As Russian forces seize control over Crimea, apparently on the basis of protecting the majority Russian-ethnicity population, tensions have escalated. International pressure has followed, with talk of possible war and sanctions by the United States and their allies. It is an unlikely situation however, given the strong trade relations between them. Although the ‘occupation’ by Russia is illegal, the situation is complicated by the semi-autonomous status of the region. Their local parliament has as a result, elected a pro-Russia prime minister in the form of Sergei Aksenov who has appealed to Putin for help; in light of rumours pertaining to the potential disturbances by Ukrainian nationalists and ‘pro-western anarchists’. This is in addition to former President Viktor Yanukovych (currently seeking refuge in Russia), who aside from claiming himself to still be the President, had asked Putin to intervene with what the Russian Foreign Minister Sergei Lavrov described as an illegal coup d’etat.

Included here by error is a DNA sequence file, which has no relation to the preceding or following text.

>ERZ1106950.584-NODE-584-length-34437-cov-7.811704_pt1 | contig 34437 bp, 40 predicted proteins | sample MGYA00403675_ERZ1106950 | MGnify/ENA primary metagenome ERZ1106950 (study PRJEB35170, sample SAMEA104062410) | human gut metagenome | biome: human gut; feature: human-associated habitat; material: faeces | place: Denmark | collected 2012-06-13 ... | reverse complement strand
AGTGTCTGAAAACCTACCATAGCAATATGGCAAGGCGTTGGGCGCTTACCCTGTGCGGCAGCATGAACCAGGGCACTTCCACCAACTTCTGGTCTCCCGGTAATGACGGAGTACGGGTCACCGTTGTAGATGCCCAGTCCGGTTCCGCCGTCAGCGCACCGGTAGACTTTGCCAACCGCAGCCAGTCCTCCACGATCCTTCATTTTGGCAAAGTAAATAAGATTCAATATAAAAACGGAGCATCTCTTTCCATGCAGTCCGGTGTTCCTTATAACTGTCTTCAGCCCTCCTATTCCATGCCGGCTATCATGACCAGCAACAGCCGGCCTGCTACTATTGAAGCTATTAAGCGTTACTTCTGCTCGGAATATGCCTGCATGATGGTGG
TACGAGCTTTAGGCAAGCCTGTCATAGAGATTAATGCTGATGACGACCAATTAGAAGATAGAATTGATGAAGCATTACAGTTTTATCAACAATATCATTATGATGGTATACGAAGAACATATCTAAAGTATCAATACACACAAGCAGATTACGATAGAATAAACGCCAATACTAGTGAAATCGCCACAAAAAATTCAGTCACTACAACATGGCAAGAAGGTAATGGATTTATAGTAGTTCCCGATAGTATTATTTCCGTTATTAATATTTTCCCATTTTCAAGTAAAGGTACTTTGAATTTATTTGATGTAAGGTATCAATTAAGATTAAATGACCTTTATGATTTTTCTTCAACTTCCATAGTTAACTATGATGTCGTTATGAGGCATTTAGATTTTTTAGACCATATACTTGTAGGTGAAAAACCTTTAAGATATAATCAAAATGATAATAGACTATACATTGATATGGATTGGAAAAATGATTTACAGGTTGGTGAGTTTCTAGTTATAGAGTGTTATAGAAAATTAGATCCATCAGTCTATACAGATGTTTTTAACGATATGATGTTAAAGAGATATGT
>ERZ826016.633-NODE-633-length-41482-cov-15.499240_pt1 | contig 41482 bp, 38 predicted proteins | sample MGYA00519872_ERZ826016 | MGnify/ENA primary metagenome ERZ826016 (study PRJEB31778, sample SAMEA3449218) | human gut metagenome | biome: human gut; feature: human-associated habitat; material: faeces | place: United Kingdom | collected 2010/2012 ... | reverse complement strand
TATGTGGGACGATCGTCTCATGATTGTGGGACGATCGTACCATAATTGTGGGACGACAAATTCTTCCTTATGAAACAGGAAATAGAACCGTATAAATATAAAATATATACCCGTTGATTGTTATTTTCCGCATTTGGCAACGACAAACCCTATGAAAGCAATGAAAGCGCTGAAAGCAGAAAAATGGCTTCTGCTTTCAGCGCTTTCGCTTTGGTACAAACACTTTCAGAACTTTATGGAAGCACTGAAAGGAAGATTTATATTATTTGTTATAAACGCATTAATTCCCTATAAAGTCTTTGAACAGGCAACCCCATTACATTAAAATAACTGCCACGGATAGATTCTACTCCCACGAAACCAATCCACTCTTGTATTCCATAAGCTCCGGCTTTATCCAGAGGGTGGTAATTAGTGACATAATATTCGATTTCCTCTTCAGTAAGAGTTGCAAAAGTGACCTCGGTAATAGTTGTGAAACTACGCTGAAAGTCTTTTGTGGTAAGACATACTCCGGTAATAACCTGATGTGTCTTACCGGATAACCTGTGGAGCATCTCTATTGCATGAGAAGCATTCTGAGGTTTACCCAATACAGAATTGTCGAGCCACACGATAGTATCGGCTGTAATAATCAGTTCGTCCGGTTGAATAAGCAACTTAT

The situation in Ukraine, boiling down to a tug-of-war between Obama and Putin, forms a recurring theme in global politics. Putin stands accused of everything from corruption, censorship and violation of human rights, and is often painted in the west as a villain. However, ranging from his stance on Palestine, Syria and even fellow Nobel Peace Prize nominee Edward Snowden, he has demonstrated admirable foresight and diplomatic acumen. Worryingly for someone recognised popularly as the ‘most powerful man in the free world’, Obama on the other hand, has increasingly relied on rhetoric and poor foreign policy. Russia, despite projecting primarily peace-keeping intentions, are essentially protecting their national interests within a neighbouring country; the condemnation of which is hypocritical from a country notorious for their aggressive disregard for sovereignty and human rights in matters of national interest and security. The situation in Ukraine is not about who is good, bad, right or wrong. Essentially, as with many other countries, its only role is that of an unfortunate pawn in a global power struggle.